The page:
Impact of Ukrainian arms deliveries on German military revealed
The German military is facing a shortage of essential hardware as a result of Berlin’s provision of weapons to Ukraine for use in its conflict against Russia, according to Colonel Andre Wustner, the head of the German Armed Forces Association (DBwV).
Last February, German Chancellor Olaf Scholz vowed to invest €100 billion ($105.6 billion) in the Bundeswehr with the aim of making it the best-equipped military in Europe. However, Wustner told Bild am Sonntag newspaper on Sunday that, one year on, Scholz’s promise remains unfulfilled.
“For the soldiers, nothing has noticeably improved since then,” said the head of the union, which represents serving and former German troops.
The Bundeswehr wasn’t in full operational readiness even before the conflict in Ukraine, but the deliveries of German weapons to the Kiev government have further increased gaps in its material supply, he explained.
“To date, we haven’t received a replacement for a single self-propelled howitzer that we handed over to Ukraine last year,” Wustner said. There’s also a shortage of spare parts and some of the few remaining German howitzers have to be decommissioned and dismantled for this purpose, he added.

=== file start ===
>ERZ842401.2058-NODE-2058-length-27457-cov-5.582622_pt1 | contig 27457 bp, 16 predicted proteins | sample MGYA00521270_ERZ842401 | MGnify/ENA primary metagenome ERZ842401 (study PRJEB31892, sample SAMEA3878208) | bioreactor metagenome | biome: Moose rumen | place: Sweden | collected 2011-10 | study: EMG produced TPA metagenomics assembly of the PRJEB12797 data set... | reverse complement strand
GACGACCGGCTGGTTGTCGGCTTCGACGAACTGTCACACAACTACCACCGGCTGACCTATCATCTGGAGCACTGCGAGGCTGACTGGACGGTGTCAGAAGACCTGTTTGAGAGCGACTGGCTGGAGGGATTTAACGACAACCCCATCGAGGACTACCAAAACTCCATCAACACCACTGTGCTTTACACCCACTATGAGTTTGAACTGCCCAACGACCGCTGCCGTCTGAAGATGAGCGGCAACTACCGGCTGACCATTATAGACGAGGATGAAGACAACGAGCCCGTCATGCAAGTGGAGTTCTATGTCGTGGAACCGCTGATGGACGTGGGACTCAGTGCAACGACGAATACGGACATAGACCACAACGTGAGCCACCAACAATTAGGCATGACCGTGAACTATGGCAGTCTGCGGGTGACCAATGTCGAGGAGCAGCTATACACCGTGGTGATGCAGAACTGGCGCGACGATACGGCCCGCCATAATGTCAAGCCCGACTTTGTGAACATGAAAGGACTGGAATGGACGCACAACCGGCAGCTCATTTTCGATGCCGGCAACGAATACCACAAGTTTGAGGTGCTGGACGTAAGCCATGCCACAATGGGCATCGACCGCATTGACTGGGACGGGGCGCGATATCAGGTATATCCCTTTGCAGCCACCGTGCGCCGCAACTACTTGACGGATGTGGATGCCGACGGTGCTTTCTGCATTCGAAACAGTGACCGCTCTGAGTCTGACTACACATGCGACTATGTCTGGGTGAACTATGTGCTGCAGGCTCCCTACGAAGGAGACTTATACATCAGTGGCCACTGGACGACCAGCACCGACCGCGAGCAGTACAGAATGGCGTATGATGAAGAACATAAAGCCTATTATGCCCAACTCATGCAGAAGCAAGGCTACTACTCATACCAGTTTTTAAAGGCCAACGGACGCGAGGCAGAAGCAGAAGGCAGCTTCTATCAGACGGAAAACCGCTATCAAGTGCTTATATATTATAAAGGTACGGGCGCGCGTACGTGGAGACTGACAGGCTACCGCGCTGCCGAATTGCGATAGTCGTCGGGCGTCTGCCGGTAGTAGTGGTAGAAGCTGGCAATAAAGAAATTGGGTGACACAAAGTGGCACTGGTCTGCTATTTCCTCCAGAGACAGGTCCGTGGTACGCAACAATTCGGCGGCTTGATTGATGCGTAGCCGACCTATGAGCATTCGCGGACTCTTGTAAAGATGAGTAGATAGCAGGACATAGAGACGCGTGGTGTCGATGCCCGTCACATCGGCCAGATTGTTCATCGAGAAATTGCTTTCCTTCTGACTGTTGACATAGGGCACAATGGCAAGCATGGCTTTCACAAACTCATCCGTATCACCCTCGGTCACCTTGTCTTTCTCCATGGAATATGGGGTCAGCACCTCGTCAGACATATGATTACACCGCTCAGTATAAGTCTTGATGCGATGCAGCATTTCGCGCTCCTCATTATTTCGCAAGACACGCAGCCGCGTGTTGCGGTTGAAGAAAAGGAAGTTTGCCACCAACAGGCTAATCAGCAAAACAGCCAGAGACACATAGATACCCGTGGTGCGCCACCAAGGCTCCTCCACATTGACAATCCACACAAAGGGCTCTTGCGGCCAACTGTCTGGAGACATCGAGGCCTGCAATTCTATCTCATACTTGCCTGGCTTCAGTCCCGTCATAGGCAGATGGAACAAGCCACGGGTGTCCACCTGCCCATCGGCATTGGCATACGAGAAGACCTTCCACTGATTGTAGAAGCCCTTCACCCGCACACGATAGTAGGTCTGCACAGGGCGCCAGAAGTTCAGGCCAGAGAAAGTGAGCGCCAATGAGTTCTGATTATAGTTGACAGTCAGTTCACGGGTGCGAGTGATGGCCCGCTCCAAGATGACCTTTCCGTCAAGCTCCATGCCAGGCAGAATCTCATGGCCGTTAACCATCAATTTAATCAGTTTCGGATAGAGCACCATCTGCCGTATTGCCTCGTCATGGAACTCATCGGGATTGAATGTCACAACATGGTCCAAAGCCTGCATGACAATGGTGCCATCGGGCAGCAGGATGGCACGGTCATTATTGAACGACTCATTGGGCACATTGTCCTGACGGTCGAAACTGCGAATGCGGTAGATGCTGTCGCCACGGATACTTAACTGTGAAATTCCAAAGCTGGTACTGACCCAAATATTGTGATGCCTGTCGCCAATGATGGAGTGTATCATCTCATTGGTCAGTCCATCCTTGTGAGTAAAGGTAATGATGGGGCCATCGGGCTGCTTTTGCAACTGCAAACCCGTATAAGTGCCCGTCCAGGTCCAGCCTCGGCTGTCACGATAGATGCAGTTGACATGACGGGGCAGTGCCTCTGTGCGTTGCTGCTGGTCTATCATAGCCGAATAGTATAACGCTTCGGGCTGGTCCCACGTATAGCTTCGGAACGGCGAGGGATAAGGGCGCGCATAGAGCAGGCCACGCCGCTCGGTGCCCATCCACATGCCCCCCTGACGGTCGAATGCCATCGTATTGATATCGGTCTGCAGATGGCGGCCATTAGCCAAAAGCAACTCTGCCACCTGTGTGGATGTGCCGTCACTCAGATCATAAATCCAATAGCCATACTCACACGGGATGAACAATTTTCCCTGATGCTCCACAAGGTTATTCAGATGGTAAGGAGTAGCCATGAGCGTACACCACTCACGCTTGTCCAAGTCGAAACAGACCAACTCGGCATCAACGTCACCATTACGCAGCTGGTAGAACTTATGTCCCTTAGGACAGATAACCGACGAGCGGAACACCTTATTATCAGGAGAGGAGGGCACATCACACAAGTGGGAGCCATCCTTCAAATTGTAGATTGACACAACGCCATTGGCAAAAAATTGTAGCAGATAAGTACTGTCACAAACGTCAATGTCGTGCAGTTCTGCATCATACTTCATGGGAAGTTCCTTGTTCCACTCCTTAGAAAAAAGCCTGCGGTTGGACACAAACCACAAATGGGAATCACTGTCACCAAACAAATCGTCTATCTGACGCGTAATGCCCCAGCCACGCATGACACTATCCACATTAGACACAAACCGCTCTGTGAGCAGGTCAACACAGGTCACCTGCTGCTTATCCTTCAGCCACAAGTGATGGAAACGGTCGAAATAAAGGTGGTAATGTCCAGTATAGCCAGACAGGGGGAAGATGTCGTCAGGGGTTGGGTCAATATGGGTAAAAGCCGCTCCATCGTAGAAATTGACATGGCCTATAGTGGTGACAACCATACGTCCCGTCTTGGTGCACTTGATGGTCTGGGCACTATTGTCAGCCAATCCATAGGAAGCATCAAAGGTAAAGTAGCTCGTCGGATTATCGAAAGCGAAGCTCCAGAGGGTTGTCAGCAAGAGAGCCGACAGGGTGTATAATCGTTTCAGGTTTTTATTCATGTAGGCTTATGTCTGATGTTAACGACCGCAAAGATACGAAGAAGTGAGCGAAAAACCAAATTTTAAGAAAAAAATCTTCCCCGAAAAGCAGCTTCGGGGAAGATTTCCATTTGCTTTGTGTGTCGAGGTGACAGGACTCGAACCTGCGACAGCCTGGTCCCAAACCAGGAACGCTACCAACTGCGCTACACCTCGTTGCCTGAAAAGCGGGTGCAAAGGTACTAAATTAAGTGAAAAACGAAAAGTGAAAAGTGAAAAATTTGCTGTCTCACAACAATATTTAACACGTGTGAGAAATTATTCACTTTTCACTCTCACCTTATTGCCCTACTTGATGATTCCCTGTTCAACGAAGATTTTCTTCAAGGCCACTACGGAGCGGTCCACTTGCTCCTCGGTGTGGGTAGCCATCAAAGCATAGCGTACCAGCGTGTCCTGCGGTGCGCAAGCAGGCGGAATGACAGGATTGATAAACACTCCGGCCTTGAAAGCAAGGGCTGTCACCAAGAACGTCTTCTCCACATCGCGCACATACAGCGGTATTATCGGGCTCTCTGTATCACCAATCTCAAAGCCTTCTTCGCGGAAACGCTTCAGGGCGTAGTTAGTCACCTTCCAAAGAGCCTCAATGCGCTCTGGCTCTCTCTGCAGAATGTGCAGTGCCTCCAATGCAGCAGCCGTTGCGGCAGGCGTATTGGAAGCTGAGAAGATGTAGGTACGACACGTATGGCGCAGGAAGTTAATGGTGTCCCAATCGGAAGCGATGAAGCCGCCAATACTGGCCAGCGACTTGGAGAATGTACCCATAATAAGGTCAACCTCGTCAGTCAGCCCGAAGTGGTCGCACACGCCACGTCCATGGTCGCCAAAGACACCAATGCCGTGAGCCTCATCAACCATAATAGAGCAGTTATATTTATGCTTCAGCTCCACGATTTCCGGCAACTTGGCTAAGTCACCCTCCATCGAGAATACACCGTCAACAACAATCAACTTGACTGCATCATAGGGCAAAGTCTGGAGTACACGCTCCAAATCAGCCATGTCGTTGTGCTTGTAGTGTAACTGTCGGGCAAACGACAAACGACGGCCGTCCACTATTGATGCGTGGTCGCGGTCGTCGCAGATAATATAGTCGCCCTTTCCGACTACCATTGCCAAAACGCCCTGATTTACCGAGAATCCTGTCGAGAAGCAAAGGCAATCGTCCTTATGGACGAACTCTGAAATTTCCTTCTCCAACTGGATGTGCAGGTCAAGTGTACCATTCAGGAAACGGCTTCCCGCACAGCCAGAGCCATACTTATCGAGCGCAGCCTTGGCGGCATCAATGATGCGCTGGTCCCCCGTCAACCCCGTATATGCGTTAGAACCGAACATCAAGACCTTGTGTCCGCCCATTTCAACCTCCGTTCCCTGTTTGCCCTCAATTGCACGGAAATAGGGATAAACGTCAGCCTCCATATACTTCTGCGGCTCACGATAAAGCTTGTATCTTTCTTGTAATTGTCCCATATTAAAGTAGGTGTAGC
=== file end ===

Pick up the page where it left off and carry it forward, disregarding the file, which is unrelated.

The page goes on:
The DBwV chief also revealed that “out of the approximately 300 Leopard tanks possessed by the Bundeswehr, only 30% are currently operational.” It’s essential that the 18 Leopard 2s that Berlin promised to send to Kiev earlier this year are swiftly replaced, he said.
“I doubt whether we’ll be able to meet our commitments to NATO for 2025,” he continued, noting that Germany has pledged some 60 aircraft, 20 ships, 20,000 troops and 7,000 vehicles to the US-led military bloc by that time.
The country needs to “finally accelerate” the production and procurement of military hardware to meet the Bundeswehr’s needs, Wustner insisted.
Germany provided more than $2 billion worth of military aid to Ukraine in 2022, including anti-aircraft tanks, multiple rocket launchers, the IRIS-T air-defense system, and self-propelled howitzers.
However, even after securing the promise of Leopard 2s in January, Kiev continues to demand an even greater contribution from Berlin. Last week, Ukraine’s deputy foreign minister and former envoy to Germany Andrey Melnik urged Scholz “to cross all self-drawn red lines and provide the Ukrainian Armed Forces with all available weapon systems.” The new arms deliveries by Germany could include fighter jets, as well as warships and submarines, Melnik suggested.
Moscow has long condemned the supply of Western arms to Ukraine, arguing that it only prolongs the conflict without changing its outcome and increases the risk of a direct confrontation between Russia and NATO.